Mon Jul 30 01:40:21 CEST 2007
Concerning the use of capitalisation in functional programming,
note that Standard ML and Haskell both insist on specific use of
"There are six kinds of names in Kaskell: those for _variables_
and _constructors_ denote values; those for _type variables_,
_type constructors_, and _type classes_ refer to entities
related to the type system; and _module names_ refer to modules.
There are three constraints on naming:
==> 1. Names for variables and type variables are identifiers
beginning with lower case letters or underscores; the other
four kinds of names are identifiers beginning with upper case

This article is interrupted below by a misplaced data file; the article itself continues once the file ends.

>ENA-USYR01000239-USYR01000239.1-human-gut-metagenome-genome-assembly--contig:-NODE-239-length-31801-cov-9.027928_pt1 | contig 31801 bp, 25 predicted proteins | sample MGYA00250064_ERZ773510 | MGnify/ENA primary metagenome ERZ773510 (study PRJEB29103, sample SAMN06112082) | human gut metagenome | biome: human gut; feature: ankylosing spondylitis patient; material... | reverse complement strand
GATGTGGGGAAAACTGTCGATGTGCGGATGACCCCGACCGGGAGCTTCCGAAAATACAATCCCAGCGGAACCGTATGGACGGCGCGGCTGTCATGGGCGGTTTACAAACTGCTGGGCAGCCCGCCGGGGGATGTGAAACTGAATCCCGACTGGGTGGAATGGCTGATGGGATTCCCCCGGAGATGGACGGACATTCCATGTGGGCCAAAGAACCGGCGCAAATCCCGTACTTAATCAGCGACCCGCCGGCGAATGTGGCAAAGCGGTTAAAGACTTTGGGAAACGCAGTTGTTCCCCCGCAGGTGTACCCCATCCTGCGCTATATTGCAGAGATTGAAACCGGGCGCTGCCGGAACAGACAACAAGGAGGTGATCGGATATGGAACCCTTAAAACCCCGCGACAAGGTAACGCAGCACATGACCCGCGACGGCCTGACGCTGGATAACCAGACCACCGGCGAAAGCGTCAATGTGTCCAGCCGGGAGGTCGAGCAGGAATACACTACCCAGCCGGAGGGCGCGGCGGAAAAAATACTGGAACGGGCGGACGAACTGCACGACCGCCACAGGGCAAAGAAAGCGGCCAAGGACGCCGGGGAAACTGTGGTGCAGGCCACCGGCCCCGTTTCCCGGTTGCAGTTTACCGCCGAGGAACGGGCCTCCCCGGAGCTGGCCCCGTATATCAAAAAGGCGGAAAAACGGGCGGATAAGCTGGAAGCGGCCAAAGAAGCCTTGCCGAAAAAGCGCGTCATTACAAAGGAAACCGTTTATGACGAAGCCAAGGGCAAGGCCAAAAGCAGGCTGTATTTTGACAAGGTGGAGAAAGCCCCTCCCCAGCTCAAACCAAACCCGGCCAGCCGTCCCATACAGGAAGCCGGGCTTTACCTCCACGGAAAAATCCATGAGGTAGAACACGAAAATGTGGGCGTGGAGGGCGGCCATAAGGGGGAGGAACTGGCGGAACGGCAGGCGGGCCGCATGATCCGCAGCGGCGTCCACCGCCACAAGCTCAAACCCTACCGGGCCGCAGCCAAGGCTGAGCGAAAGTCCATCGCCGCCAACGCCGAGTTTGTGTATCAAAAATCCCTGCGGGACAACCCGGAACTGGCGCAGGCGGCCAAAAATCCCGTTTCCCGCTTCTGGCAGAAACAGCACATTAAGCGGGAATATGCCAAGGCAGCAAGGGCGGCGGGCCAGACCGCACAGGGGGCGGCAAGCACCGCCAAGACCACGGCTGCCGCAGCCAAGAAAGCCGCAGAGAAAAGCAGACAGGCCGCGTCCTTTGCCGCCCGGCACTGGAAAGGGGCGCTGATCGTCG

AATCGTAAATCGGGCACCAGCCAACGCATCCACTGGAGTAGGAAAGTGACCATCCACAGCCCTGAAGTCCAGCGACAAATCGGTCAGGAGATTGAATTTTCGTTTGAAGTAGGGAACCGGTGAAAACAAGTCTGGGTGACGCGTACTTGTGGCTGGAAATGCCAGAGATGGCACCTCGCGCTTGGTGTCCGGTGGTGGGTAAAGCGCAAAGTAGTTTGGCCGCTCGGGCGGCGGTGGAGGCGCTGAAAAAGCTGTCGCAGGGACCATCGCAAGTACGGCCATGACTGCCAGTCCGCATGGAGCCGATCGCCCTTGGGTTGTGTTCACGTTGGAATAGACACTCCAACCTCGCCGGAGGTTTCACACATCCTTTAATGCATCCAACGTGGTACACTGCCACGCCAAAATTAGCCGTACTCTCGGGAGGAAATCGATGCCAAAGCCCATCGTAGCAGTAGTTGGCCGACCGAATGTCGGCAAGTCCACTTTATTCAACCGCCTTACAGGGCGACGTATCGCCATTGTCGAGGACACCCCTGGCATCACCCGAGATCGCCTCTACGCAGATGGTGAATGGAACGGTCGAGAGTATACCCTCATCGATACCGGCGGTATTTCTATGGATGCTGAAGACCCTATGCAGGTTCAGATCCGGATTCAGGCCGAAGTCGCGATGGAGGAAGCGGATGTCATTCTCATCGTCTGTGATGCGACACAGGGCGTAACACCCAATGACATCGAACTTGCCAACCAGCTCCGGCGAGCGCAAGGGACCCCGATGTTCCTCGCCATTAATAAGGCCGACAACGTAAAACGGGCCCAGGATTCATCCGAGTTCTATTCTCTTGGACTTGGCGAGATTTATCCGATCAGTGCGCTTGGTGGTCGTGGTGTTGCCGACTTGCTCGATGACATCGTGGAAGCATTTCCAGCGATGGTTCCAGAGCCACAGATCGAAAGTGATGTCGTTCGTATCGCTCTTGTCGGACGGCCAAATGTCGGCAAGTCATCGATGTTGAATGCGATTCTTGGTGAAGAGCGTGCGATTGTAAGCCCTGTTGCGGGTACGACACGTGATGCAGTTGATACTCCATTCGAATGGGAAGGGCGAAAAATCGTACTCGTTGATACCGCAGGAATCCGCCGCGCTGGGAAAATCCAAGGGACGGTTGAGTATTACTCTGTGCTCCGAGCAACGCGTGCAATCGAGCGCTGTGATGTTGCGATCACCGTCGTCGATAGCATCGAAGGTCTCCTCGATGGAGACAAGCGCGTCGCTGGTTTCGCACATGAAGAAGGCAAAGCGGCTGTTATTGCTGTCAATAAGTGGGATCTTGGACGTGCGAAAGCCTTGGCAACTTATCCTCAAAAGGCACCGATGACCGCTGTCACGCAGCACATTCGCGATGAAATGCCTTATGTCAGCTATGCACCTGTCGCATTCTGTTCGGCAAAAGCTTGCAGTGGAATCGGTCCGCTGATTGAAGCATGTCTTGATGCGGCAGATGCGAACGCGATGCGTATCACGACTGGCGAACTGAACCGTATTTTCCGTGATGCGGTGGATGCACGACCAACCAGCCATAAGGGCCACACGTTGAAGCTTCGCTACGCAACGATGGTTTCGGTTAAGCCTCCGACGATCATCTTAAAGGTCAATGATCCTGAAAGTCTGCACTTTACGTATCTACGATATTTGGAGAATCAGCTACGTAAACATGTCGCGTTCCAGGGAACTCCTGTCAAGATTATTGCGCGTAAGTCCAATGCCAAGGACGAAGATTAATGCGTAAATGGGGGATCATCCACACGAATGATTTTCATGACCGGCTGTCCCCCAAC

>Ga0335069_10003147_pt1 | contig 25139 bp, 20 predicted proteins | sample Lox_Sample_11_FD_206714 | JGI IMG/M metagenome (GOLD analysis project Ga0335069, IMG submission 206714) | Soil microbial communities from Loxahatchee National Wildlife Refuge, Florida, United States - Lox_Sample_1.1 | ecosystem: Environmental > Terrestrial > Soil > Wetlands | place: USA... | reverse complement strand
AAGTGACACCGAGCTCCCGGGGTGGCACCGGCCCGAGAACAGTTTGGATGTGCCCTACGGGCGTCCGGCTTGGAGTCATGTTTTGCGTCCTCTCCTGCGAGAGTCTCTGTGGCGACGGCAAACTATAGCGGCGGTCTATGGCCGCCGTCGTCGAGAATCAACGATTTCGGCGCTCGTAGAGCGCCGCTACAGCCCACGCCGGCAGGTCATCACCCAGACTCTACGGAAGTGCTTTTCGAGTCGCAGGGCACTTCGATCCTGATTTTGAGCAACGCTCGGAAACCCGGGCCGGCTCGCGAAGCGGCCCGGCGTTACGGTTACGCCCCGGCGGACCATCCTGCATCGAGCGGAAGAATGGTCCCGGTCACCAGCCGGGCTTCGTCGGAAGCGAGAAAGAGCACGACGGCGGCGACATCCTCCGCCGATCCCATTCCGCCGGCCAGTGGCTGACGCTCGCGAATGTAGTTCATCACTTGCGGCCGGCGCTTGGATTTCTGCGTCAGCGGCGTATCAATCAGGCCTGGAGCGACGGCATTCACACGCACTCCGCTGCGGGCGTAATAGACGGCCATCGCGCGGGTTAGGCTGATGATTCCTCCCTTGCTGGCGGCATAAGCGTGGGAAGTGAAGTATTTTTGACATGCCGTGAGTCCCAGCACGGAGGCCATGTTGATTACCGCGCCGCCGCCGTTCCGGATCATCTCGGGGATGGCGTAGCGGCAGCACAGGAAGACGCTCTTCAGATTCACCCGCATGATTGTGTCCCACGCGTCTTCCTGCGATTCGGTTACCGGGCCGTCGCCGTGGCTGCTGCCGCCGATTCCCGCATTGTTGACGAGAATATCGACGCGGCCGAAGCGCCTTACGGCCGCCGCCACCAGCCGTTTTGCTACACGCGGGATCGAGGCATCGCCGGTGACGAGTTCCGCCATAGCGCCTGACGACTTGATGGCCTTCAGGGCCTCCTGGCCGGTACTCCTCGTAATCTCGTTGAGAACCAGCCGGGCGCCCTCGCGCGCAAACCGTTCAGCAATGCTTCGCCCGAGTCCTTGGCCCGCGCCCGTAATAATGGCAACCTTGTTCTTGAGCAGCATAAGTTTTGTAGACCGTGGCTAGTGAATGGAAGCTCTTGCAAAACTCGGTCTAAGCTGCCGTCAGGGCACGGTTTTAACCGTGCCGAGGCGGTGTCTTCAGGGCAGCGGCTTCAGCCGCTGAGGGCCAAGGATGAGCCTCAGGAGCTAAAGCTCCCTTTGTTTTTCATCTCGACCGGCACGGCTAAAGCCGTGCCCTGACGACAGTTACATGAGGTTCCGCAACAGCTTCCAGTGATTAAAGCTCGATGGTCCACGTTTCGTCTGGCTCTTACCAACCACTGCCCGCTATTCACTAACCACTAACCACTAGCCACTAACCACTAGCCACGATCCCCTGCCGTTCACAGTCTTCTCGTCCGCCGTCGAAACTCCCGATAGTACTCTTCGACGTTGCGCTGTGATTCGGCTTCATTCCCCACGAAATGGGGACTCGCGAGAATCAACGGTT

2. Constructor operators are operators beginning with ":";
variable operators are operators not beginning with ":".
3. An identifier must not be used as the name of a type constructor
and a class in the same scope."
Basically, things that can appear in the same syntactic position
are distinguished by their first character. Note that this is
DESPITE Haskell and SML having "rich" syntax (compared with Erlang)
and strong static type systems.
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